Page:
A Seshan

No harm in hitting the pause button

A SESHAN | Updated on January 24, 2018

Serious business The RBI wants to be circumspect and certain   -  REUTERS

The reduction in SLR may turn out to be premature given the difficult fiscal situation

The Reserve Bank of India’s review indicates a pause in policy changes. This was expected, considering the reduction in policy rates announced in mid-January. As RBI Governor Raghuram Rajan said in the press conference, there has been no significant receipt of additional data warranting any further changes in policy.

Thus the rates relating to repo/reverse repo and the Cash Reserve Ratio remain the same. The only major change is in the reduction of the Statutory Liquidity Ratio by 50 basis points from 22.0 per cent to 21.5 per cent of net demand and time liabilities, effective February 7.

The existing refinance facility for export credit has been done away with and replaced by the provision of system-level liquidity. While Part A of the review deals with monetary policy, Part B includes developmental and regulatory measures.

Part A is of general interest, while Part B addresses specific interests and stakeholders. The comments here are on Part A, which is of interest to the general reader.

Happy with the fall

The policy stand is well explained by the rationale provided in the description of the developments in the international and domestic economies.

The RBI is satisfied with the current trend in the process of disinflation. The Consumer Price Index (CPI) registered a monthly decline in December 2014 for the first time since February 2014. Benign expectations of inflation are mirrored in surveys conducted by the Bank.

Liquidity conditions have generally remained comfortable. Money market rates have evolved in close alignment with the policy repo rates, with the exception of occasional pressures around days of advance tax payments and quarter-end tightness.

In his press conference, the Governor admitted that while policy rates have been transmitted to money market, they have not been equally successful in influencing the lending rates to borrowers. He pointed out that the RBI cannot nudge commercial banks to lower their rates. It is a right stand considering that the rates are matters of commercial decision-making depending on the circumstances in individual banks.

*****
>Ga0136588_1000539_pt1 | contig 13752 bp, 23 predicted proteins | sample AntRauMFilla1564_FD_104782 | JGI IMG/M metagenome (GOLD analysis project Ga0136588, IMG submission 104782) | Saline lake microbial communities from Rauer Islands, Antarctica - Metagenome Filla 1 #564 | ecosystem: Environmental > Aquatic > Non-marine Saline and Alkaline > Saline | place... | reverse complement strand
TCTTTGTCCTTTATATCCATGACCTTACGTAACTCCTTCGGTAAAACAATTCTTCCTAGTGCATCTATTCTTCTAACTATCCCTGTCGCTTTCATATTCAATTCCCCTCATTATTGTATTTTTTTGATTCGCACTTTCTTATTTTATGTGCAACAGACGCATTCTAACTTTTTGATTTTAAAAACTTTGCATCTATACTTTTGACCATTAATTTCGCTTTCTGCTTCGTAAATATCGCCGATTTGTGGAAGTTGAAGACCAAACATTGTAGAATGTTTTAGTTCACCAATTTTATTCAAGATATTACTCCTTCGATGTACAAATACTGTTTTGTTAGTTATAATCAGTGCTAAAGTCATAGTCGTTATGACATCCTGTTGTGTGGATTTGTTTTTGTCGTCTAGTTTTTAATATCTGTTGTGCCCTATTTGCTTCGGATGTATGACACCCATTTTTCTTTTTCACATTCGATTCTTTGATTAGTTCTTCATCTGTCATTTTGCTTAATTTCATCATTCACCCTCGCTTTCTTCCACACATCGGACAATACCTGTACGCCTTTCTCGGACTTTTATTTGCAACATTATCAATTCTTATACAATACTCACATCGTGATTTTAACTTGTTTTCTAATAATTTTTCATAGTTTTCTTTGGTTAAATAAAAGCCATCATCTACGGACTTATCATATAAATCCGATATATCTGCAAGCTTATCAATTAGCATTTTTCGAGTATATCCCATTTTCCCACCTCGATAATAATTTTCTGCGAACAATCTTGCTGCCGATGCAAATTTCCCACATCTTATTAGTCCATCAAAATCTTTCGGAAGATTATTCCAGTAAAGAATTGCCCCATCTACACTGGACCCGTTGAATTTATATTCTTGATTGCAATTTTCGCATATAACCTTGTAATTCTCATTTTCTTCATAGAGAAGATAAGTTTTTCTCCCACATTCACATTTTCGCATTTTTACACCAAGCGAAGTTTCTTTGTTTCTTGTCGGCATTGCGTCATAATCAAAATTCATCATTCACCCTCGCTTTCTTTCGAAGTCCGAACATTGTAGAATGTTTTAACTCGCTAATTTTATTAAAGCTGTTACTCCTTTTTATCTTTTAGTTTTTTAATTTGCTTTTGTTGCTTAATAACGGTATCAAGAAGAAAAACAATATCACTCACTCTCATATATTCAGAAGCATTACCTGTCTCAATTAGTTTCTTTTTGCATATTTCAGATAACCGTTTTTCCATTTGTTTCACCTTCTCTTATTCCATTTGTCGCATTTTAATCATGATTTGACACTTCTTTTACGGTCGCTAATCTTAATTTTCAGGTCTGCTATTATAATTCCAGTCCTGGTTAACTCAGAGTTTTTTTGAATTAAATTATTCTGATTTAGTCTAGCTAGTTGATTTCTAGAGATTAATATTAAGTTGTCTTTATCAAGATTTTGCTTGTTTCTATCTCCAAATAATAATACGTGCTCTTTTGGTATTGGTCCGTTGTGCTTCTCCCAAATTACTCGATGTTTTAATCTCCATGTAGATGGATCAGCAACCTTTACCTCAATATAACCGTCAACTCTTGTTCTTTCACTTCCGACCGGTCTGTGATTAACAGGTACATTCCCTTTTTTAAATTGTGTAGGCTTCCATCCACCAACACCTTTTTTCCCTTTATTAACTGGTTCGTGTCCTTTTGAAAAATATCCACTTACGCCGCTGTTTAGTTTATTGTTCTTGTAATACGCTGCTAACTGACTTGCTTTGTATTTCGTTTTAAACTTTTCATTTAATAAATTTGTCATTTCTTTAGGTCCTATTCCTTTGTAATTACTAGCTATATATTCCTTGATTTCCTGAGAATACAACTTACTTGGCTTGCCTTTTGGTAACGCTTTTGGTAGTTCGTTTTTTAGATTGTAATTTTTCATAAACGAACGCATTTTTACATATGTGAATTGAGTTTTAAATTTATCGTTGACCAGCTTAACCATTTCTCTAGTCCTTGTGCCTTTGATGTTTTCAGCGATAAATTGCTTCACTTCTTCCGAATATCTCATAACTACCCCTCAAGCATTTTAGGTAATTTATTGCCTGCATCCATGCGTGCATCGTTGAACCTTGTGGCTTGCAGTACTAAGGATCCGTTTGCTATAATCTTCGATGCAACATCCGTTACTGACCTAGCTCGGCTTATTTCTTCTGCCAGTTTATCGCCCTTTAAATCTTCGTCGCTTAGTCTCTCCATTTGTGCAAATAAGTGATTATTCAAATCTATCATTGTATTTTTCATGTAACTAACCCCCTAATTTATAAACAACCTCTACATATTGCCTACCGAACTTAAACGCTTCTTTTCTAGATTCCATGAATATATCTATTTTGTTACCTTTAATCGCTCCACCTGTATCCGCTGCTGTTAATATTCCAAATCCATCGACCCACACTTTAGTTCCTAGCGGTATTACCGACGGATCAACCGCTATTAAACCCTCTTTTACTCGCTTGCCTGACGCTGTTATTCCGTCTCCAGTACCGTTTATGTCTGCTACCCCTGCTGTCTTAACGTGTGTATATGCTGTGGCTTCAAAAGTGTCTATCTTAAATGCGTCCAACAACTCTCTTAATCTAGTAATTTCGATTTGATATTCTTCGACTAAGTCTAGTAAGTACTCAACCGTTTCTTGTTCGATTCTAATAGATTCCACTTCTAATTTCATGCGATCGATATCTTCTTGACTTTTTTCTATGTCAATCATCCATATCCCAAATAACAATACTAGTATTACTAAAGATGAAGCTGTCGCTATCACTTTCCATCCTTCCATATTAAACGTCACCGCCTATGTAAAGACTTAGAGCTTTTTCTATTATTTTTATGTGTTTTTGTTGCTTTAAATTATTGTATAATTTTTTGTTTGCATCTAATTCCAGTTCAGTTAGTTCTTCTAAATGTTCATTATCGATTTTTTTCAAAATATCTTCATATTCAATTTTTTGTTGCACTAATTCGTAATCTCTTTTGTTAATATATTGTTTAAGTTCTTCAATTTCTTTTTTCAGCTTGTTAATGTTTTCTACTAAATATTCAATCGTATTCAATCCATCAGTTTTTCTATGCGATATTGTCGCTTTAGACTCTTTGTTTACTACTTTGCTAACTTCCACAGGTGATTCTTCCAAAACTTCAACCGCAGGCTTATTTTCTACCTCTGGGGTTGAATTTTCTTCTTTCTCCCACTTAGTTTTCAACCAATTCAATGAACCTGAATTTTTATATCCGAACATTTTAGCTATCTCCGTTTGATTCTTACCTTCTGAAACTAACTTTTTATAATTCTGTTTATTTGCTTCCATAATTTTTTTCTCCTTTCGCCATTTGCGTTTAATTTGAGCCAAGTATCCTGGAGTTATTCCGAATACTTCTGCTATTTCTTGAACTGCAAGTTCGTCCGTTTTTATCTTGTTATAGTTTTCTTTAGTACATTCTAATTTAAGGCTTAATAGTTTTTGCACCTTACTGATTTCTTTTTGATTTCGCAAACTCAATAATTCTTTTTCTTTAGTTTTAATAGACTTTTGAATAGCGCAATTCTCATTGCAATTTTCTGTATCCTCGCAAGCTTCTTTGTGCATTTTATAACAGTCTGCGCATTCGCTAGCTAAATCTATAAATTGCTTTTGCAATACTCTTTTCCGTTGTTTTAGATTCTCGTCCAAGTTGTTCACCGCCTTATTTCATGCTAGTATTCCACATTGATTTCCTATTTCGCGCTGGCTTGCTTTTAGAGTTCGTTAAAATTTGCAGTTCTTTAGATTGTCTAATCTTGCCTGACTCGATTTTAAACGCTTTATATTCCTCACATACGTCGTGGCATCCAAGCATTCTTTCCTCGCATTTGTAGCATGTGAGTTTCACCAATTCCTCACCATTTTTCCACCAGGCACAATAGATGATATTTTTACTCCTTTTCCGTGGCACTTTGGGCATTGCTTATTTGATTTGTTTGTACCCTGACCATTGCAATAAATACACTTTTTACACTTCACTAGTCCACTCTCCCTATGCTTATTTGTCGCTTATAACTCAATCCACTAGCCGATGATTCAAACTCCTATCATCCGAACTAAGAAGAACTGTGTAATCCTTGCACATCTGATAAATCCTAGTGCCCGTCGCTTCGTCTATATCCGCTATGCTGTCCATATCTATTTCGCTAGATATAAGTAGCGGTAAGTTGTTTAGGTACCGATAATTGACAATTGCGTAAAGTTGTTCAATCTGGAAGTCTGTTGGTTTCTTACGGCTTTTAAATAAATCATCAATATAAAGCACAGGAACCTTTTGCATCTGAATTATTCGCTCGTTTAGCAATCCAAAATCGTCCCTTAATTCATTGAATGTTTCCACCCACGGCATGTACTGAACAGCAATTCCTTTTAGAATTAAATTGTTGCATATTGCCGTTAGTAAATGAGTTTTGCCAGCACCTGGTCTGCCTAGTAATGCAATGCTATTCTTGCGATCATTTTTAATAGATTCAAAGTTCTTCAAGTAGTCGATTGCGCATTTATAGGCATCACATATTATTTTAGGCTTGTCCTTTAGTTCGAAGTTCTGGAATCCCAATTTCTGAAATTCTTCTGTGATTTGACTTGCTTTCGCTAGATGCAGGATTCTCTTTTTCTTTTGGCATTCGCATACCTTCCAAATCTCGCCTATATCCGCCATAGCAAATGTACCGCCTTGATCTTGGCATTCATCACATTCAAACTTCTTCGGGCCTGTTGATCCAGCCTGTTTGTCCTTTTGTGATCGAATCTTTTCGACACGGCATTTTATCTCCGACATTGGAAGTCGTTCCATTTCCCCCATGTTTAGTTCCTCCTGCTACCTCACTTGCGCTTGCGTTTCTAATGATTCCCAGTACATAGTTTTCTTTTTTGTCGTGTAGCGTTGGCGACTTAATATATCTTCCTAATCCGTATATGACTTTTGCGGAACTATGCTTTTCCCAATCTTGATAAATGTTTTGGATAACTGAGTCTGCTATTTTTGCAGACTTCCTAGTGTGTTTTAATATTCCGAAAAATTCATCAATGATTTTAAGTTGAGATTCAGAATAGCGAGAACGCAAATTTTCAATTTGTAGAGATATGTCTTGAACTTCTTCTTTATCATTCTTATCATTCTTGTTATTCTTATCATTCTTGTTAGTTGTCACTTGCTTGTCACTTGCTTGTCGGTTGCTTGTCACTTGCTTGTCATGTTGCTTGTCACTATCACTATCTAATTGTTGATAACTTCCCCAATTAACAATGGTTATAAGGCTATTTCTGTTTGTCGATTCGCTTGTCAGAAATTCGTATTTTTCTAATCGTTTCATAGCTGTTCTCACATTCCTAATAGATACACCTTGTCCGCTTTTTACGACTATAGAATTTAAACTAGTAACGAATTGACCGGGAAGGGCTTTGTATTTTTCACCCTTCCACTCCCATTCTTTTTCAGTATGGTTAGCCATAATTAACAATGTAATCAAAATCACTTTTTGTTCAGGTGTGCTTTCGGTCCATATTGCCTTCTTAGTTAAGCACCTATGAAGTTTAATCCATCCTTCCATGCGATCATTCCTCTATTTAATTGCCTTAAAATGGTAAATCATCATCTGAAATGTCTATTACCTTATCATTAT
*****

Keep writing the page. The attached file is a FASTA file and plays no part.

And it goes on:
Banks are hesitant to lower the base rates because of the problem of non-performing assets faced by many of them in varying degrees.

It is a common feature everywhere in the world that the good borrower has to pay for the sins of the bad ones through a higher interest rate. The RBI will do well to stick to its policy of non-interference in the commercial decisions of bankers.

Reality bites

But one significant point made by the Governor was that a real interest rate of 1.5 per cent to 2 per cent in policy rate was reasonable. He also said that there is a lag of 3 to 4 quarters in the transmission of policy rate to the economy.

The RBI predicts it would meet the objective of 6 per cent CPI inflation by January 2016. Obviously, it is the realistic New Normal compared with the earlier 5 per cent.

There is no mention about the medium-term objective, say, 2 per cent to 3 per cent, mentioned in the statements of the past. If the real exchange rate is to be stable, we need to align our inflation goals with the target of 2-3 per cent in AEs.

Growth is expected at 5.5 per cent this year on the old GDP base and around 6.5 per cent in FY 2016.

The problem is inadequate effective demand for goods and services as a result of which manufacturing activity is constrained in expansion activities.

As I have pointed out on several occasions in the past, the main constraint is the level of prices. Too much focus on the rise in prices in policy making has detracted from the attention to be given to the existing price levels of most of the consumption goods including housing.

There is no comfort to be derived from the fact that a pair of ordinary shoes costs around ₹1500 even if the annual price rise is ‘only’ 5 per cent. (Incidentally the term ‘only’ is used in our country to soften or dampen a price shock! It is similar to the marketing strategy in the West where an automobile may cost only $9,999 since a five-figure price of $10,000 may be considered exorbitant!)

Is it not time to think of measures to bring down the level of prices through a process of deflation — a dirty word in the affluent west but not so in poor countries?

It need not necessarily be through monetary policy. We know that interest payments constitute an insignificant proportion of the total cost of production of many commodities, if one were to go by data on company finances.

But they do form a good ratio to profits. Should not the entrepreneur aim at reducing the costs of production by adopting improved technologies instead of asking for a reduction the rate of interest?

Wishful thinking

It can be achieved through R&D efforts and meaningful changes in fiscal policy to encourage them. It could be through incentives in income taxation and reduction in excise duties by achieving fiscal consolidation.

The RBI says: “In order to create space for banks to expand credit, the SLR is being reduced from 22.0 per cent to 21.5 per cent. Banks should use this headroom to increase their lending to productive sectors on competitive terms so as to support investment and growth”.

This is wishful thinking considering that banks have already invested nearly 30 per cent of their net demand and time liabilities in gilts due to the lack of effective demand for credit.

The reduction in SLR may turn out to be premature in the light of the difficult fiscal situation although disinvestments, if carried out successfully, may help in achieving fiscal consolidation.

The writer is a Mumbai-based economic consultant

Published on February 03, 2015

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